In July, the City of Redwood City enacted ordinances imposing height and privacy restrictions on ADUs in response to a spate of objections from local residents who raised concerns about the increase in second-story ADUs in their neighborhoods, which has resulted from changes in local codes encouraging ADUs in that city.
Since 2015, Redwood City has vigorously promoted the construction of ADUs. That year, the City Council completely overhauled its existing accessory dwelling law to encourage the development of ADUs in selected zoning districts in the city. In 2017, the City further amended its ordinance to harmonize it with then-recent state law changes intended to relax California’s regulation of ADUs.
Those changes resulted in a substantial increase in the number of ADUs built in Redwood City. Previously, the City had received about three ADU applications per year. Since 2016, however, it has received 146 ADU applications, and 19 of those were second-story ADUs built above detached garages.
Although many Bay Area cities have prohibited these structures, Redwood City will continue to allow second-story ADUs on top of detached garages, subject to the following new restrictions enacted by the City Council:
- They shall be no taller than 20 feet (but the zoning administrator may allow a taller roof so that its slope is compatible with the main house’s).
- They may not have roof decks, balconies or exterior stairs that face nearby neighbors.
- Second-story ADU windows that face nearby side and rear neighbors must be opaque.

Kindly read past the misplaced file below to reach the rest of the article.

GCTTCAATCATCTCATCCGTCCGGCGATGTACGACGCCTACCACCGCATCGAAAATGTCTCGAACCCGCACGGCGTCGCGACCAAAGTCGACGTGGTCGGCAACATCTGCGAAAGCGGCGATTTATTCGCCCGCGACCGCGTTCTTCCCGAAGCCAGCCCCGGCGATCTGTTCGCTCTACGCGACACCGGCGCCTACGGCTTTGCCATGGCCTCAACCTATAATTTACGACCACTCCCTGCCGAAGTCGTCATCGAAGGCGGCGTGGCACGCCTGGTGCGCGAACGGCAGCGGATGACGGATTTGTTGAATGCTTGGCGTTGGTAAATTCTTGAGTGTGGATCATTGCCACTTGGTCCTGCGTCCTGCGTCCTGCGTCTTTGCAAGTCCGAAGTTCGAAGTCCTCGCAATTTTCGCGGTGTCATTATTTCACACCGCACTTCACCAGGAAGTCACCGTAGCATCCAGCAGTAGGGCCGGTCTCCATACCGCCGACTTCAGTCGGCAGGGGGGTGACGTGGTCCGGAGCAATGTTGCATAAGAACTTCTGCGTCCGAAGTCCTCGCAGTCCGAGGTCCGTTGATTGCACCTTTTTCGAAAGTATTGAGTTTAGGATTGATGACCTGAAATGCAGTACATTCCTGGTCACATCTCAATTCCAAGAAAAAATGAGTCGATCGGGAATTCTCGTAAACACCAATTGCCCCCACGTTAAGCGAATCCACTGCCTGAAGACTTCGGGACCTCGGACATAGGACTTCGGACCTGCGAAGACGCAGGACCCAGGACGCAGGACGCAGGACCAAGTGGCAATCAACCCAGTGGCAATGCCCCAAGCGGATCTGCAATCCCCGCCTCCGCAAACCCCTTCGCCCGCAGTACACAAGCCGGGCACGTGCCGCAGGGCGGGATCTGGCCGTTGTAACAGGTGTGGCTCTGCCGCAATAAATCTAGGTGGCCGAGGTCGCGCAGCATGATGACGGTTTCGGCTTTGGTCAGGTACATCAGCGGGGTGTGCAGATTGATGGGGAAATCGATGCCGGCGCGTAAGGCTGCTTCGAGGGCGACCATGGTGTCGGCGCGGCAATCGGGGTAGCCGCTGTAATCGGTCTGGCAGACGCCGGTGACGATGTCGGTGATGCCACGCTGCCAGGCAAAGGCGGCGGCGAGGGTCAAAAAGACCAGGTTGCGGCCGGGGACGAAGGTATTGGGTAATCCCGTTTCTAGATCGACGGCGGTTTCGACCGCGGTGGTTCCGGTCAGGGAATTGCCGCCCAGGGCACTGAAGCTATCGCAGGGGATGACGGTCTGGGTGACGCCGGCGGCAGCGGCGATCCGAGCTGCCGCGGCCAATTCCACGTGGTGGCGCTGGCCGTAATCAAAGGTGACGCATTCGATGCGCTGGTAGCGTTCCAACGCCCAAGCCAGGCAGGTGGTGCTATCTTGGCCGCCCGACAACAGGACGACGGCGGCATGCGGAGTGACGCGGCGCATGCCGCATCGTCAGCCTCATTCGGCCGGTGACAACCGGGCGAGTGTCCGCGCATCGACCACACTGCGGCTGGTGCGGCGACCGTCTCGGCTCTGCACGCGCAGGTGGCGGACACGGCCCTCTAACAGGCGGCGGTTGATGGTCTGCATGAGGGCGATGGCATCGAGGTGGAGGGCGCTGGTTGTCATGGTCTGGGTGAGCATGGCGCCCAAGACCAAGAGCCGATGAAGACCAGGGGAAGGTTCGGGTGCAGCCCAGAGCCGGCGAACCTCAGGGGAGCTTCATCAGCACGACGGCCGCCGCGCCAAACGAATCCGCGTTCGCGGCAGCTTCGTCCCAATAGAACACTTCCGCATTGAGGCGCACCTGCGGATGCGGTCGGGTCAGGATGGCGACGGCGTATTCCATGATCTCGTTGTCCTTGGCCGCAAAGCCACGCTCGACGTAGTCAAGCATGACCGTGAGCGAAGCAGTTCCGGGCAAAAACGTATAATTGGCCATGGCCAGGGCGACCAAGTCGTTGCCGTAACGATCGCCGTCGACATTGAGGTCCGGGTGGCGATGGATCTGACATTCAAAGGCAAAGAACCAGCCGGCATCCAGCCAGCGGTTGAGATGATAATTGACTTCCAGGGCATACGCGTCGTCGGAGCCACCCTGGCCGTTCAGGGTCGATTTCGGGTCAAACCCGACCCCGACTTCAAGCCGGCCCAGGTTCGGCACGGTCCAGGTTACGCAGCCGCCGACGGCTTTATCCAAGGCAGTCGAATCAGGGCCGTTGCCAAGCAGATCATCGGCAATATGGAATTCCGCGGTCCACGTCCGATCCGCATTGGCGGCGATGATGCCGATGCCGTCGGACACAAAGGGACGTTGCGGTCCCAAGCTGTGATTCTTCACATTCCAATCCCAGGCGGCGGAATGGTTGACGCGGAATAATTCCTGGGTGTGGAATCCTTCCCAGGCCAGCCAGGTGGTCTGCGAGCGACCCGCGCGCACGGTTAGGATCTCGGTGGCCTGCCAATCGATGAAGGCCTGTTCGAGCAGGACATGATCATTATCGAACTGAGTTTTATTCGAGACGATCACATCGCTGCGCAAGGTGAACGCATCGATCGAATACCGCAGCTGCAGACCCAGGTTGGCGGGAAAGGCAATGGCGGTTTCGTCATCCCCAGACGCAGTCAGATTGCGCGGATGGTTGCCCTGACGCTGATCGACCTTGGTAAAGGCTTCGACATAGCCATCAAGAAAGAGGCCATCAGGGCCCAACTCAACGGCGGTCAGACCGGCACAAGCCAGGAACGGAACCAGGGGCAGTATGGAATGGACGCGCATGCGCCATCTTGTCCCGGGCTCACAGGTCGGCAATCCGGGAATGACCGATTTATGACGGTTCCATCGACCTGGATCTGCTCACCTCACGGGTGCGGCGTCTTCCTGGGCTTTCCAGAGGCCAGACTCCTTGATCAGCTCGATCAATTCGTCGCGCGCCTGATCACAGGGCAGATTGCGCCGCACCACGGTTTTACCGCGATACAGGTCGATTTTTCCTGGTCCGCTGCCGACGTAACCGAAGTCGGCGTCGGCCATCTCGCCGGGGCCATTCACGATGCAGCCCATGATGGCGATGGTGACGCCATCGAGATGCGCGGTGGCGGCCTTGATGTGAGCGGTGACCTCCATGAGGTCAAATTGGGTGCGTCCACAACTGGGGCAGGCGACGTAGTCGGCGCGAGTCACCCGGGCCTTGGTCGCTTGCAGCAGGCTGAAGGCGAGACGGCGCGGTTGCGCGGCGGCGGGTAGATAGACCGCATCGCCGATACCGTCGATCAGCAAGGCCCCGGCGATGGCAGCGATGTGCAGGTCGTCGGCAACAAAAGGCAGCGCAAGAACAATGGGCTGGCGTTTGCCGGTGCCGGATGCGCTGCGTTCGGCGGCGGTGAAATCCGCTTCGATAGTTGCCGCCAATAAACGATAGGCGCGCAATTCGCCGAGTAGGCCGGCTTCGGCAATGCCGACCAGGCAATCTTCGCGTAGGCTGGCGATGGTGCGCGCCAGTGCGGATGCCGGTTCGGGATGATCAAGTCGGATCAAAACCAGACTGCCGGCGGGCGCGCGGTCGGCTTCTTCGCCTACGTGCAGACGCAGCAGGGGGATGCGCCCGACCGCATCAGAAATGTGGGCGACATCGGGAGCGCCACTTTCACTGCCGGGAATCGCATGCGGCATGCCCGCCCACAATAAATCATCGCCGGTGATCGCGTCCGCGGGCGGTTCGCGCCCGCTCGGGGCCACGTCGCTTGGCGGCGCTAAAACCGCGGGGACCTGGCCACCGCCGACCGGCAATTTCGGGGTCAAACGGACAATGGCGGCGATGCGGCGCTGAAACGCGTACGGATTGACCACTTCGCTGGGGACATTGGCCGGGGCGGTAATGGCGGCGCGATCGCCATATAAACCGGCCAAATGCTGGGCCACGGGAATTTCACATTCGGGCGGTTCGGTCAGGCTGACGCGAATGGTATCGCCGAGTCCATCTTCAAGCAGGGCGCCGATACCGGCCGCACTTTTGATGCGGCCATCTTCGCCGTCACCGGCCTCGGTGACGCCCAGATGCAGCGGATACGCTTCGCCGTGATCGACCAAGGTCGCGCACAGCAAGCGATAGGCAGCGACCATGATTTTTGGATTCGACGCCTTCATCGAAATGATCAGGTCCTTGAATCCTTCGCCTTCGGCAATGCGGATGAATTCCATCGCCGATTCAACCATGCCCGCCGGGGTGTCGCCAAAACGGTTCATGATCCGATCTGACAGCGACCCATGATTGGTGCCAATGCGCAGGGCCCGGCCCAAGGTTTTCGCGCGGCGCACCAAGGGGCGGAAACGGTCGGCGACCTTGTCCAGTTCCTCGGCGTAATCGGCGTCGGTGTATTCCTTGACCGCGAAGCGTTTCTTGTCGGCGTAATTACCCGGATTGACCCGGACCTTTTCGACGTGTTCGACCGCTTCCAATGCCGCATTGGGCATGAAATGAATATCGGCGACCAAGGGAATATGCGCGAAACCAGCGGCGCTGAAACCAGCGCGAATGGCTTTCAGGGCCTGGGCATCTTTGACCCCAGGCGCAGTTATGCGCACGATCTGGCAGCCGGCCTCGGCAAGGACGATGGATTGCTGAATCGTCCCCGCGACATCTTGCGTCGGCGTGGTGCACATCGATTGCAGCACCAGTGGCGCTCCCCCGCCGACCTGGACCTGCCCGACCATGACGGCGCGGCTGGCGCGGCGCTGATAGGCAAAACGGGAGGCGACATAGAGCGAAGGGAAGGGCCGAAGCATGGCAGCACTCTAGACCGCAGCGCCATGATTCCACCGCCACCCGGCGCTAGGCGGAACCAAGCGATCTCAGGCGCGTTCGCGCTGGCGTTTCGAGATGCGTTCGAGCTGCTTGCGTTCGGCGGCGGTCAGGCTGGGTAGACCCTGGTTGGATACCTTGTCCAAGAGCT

Offsetting these restrictions, the City Council adopted additional measures to make single-story ADUs easier to build, including the following provisions:
- They are now exempt from the 50% coverage limit for rear lots.
- Their rear-yard setback requirement was reduced from 10 feet to 6 feet.
- Their maximum size was raised from 800 square feet to 1000 square feet.
- Detached garages and other structures may now be converted into single-story ADUs up to 14 feet tall.
At the City Council meeting at which these changes were approved, several residents raised objections to the continued authorization of second-story ADUs, contending that they would interfere with residential privacy and the character of their neighborhoods. Other participants at the council meeting, however, spoke out in favor of ADUs and this legislation. “ADUs are actually affordable housing in many cases [so r]estricting ADUs really means restricting affordable units….[L]ook at the big picture…, which is…acting on the needs of the many renters in Redwood City who are housing insecure,” said Matt Larson, who also noted that several ADUs in Redwood City were being offered on Craigslist at below market rates.
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